I got a comment a while back asking for suggestions on the best way to calculate the proper length of fold over elastic. This made me think I should do a post on how I sew fold over elastic. And since my new yoga top uses this notion plenty, now is a good time to do a post about this topic. First a caveat though, this is not an area of expertise for me – I suspect for instance that lingerie making bloggers are much more proficient with this technique. But at least I can share how I do it!
Calculating the length
As with many things, this depends. But the general rule is that fold-over-elastic should be shorter than the garment measurements, unless the garment has some substantial negative ease already. Also how much shorter depends. If you are using it for, say, leg openings on a bathing suit, I think the elastic might be tighter than for a neckline or an arm opening on a regular garment. When unsure, making a sample is your best friend. Since the bra I did for my yoga top already had negative ease (85% of my body measurements) after a few samples I came to the conclusion that the elastic should in fact be the exact same length as the pattern, i.e 85 percent. But since fabric tends to grow after cutting, the cut elastic ended up being shorter than the armholes and neckline on the actual garment, so I still had to stretch the elastic while sewing. This is a situation when fold over elastic really is a great option as it restores the original pattern measurements. For comparison my bike cap has less negative ease and for that project the length of the elastic was about 95% of the pattern piece.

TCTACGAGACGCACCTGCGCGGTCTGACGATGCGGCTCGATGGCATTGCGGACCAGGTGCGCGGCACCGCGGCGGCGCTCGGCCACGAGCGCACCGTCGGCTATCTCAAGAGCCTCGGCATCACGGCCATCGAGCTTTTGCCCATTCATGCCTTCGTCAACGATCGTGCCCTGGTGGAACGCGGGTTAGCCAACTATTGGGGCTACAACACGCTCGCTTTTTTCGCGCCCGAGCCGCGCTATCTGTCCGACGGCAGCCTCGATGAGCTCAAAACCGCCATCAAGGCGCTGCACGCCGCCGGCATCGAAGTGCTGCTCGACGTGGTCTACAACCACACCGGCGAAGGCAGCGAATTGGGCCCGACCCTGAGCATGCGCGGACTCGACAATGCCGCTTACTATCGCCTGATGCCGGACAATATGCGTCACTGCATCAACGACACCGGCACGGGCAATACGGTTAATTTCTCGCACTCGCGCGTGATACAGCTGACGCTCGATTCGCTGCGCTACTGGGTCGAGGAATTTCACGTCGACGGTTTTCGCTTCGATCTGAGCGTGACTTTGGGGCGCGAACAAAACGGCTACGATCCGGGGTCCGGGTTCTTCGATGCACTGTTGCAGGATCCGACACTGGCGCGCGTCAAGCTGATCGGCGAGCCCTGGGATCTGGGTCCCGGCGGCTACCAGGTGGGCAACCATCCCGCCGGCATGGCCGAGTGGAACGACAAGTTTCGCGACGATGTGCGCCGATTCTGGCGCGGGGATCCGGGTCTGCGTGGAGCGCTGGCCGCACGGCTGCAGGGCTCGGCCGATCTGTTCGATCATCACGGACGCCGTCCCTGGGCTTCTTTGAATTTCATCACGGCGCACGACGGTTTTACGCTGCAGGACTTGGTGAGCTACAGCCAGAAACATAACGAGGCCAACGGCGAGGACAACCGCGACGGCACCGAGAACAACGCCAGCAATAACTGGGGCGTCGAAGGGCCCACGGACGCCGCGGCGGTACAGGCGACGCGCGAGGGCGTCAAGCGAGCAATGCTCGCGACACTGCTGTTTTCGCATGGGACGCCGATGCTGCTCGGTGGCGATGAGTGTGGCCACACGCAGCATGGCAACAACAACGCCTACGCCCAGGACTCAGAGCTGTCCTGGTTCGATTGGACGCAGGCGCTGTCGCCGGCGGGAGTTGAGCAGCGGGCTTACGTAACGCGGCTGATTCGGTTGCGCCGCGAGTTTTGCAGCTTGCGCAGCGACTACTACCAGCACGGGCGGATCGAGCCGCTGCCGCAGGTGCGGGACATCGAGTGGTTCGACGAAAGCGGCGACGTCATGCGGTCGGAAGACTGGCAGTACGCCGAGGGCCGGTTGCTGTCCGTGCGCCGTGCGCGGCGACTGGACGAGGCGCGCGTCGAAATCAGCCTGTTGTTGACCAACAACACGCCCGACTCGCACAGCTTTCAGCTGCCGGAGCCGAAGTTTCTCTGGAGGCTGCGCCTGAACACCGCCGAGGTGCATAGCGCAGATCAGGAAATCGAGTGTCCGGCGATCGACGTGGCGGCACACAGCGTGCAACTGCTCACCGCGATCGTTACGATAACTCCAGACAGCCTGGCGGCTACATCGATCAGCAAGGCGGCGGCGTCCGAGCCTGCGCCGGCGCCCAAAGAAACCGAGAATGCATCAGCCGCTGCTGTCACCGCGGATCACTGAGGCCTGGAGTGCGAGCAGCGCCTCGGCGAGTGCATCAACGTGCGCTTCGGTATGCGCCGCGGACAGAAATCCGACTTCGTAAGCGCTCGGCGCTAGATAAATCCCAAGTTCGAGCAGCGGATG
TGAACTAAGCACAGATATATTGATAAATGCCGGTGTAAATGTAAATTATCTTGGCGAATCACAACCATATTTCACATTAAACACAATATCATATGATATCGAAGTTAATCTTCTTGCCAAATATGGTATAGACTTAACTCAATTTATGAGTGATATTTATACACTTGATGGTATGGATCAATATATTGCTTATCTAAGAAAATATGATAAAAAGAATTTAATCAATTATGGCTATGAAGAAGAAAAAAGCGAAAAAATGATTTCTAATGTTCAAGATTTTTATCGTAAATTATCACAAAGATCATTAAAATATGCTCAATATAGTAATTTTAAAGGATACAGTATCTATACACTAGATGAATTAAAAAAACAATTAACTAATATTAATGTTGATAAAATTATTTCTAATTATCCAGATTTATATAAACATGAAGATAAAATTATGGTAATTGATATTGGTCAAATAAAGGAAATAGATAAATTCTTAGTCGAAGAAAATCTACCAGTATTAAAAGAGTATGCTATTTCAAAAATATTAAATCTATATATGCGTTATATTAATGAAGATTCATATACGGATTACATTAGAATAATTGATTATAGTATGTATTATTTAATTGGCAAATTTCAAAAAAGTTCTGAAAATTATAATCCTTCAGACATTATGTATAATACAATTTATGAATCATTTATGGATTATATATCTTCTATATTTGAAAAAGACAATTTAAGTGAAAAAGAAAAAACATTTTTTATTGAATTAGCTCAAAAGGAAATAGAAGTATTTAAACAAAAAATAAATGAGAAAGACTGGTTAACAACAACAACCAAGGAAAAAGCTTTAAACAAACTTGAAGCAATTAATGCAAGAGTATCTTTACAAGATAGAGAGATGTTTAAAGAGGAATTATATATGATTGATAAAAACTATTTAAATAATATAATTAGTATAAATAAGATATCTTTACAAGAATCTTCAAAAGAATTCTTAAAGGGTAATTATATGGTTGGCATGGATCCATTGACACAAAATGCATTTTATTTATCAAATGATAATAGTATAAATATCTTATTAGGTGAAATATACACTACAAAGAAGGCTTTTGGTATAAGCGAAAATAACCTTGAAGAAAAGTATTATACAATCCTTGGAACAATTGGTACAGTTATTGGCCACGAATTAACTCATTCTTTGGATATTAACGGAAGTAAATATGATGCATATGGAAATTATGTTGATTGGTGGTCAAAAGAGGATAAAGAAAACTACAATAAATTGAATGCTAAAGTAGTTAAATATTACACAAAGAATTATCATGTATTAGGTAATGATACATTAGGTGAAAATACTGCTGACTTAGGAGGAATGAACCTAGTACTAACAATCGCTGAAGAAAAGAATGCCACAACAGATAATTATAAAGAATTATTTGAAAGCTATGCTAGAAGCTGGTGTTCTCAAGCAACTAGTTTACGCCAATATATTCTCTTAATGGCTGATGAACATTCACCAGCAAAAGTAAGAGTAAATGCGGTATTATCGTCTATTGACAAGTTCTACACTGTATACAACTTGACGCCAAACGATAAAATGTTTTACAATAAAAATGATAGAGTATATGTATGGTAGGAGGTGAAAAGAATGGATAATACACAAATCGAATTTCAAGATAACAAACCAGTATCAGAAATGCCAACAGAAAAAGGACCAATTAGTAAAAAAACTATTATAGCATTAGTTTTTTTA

Evenly distribute the elastic
This is a super important step. I like to mark at least the half way point and sometimes also 1/4 and 3/4. So for the neckline mark the mid point on the fabric and elastic, match them up and stretch the elastic to fit. For a more extensive info on this topic, see my post about on how to sew ribbing.
Basting the elastic
Proficient sewists probably skips this step and just use needles or fingers while sewing, but for me I find that a quick basting saves me from a lot of pain later on. Having to rip zigzag stitches in delicate fabrics is not my idea of fun!
Sewing the elastic
A medium zigzag is what works best for fold over elastic in my opinion. For this top I used a 2 wide and 2.5 long stitch, which worked great. Stretch firmly while sewing, making sure the elastic is evenly distributed. Also because the elastic is stretched the actual finished zigzag will actually be bit tighter since it bounces back.
Also I prefer sewing the elastic on the flat. This means I first attach the elastic and then closes the side and shoulder/neckline seam. This give a little “bump” of seam allowance which might be unsightly, but I just topstitch it in place with the zigzag stitch. But you can also close the loop first and then use the basting technique.
The finished result
This is how the neckline looks after I attached the fold over elastic. Since there were several layers of fabric, plus gathers, I used a wider and slightly thicker fold over elastic to cover it all.